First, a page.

It is becoming clearer that library services need to be integrated with various user environments. How much do they want to hold onto their 'brand' in how they are presented? Contributing to the 'information brandscape'? Or how much will they adapt to the 'landscape' in which they are presented? [Lorcan Dempsey's weblog: Landscape and brandscape]

So, in these terms Google does not appear to want to submerge itself in somebody else's landscape. Brady Forrest talks about the Ajax API being great for "web applications and users that want to bling their blog" but argues that it "does not provide the flexibility of the SOAP API". Bling - the Google controlled user experience embedded in another environment - is being promoted over flexibility - the ability to blend the Google search into the user experience controlled by the consuming site, the landcape provider, if you will.

And what about the library landscape and brand today? Three things occur. First, while it may be important for the library to create its own landscape, to integrate a range of services, it is becoming increasingly important for those services to be available in ways in which they can be integrated into other environments. Integration is not an end in itself. Second, this does raise interesting brand questions. The library may want to appear in the university or enterprise portal 'landscape', or in the course management system 'landscape', or in the Google Scholar landscape. Increasingly, it wants to appear in the personal landscape of the RSS aggregator, or My Yahoo!, or FaceBook, or whatever apparatus folks use to landscape (handscape?) their own digital identities and workflows. There is a small irony here in that while the library might like to submerge other providers' individual brands in the landscape it provides, it is now facing a similar issue itself. Does it want to be 'brandless' in somebody else's landscape? And of course, 'brand' here is shorthand for appreciation of value, recognition, appreciation, and what those translate into: financial and political support. Third, we have seen the stronger emergence of the 'bling' approach in recent years, with HTML fragments, widgets, portlets, and so on, emerging as preferred ways of collocating services within a user experience. In this context, there is less full integration than in the model of protocol- or API-based integration where a consuming application controls the user experience. This is probably partly because of a desire not to lose identity on the part of comsumed applications. In other words there is a variety of ways in which the library may want to syndicate services or data, and a variety of ways in which other environments might like to consume them.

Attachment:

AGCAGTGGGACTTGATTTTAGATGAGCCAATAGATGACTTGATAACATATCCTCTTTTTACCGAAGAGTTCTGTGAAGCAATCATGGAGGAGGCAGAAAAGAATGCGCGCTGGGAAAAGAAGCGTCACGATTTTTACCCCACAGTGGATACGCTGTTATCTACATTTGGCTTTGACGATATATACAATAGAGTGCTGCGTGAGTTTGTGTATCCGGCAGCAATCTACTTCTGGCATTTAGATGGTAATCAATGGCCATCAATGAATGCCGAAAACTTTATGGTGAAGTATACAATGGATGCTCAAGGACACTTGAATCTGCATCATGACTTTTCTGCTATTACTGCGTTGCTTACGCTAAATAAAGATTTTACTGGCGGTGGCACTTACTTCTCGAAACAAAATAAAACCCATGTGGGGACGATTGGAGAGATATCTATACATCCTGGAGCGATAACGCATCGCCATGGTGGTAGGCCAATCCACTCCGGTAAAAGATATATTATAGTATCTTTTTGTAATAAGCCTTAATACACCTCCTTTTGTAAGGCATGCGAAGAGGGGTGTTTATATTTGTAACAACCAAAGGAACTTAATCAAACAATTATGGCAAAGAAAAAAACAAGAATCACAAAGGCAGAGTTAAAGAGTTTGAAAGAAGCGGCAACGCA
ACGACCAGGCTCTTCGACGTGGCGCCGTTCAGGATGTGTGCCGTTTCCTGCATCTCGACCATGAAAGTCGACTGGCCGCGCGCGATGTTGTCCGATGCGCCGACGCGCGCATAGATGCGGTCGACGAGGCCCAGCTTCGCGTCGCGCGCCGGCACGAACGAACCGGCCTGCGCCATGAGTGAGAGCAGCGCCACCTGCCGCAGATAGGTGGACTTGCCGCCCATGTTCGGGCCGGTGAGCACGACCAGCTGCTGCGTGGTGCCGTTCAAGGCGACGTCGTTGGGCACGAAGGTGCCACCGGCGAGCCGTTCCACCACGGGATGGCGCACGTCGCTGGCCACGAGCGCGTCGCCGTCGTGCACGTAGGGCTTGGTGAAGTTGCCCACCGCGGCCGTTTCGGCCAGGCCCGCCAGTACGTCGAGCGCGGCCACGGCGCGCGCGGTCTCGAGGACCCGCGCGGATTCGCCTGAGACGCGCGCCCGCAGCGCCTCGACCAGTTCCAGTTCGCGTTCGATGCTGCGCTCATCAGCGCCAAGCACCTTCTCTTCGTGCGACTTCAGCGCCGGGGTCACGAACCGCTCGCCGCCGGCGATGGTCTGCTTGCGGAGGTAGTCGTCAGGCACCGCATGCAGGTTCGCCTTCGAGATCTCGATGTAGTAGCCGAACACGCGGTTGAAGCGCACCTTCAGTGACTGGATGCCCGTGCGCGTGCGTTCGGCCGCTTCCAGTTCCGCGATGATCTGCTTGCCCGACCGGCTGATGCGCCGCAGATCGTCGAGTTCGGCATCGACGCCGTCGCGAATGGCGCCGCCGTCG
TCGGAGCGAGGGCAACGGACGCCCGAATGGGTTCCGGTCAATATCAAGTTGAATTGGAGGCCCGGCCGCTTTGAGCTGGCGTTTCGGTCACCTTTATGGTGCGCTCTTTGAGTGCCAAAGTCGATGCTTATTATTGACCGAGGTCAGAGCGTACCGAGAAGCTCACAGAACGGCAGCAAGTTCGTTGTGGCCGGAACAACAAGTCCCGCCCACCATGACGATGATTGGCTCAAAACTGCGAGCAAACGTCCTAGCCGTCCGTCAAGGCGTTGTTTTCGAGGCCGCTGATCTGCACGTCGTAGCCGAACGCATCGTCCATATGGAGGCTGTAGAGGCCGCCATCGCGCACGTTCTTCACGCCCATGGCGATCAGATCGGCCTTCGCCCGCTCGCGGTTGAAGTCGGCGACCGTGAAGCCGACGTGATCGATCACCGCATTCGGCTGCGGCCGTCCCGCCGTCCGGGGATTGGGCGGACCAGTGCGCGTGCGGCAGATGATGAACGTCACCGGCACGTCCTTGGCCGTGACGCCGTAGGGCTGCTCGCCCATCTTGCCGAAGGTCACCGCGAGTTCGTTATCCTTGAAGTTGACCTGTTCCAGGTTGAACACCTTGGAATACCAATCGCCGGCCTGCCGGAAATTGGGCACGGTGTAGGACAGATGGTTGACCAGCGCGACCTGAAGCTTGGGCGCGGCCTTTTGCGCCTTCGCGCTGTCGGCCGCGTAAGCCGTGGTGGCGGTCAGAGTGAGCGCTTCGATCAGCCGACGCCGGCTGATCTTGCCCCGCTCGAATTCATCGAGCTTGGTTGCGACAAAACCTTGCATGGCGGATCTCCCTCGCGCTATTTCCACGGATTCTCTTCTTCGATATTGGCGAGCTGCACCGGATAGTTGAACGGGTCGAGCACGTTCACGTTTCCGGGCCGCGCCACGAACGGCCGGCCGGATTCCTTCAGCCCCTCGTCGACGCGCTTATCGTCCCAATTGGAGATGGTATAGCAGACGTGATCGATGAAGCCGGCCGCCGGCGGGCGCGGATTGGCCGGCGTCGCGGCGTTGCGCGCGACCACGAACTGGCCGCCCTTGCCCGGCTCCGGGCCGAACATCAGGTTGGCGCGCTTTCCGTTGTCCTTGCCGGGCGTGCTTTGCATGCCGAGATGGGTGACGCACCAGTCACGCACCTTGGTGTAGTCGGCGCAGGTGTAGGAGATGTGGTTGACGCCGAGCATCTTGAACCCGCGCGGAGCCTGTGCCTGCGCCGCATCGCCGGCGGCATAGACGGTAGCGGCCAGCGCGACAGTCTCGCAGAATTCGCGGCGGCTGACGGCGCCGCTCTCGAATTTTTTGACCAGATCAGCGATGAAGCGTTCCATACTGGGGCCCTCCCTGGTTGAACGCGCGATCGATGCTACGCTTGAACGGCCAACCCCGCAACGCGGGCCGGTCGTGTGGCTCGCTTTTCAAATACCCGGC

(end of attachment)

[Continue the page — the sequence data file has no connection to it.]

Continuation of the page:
Worldcat.org currently offers this 'surface' integration through its published link syntaxes, and through the embeddable search box. Later this year, it will also support some RESTful web services. This means that it will be possible to integrate Worldcat more fully into other environments, into your landscape.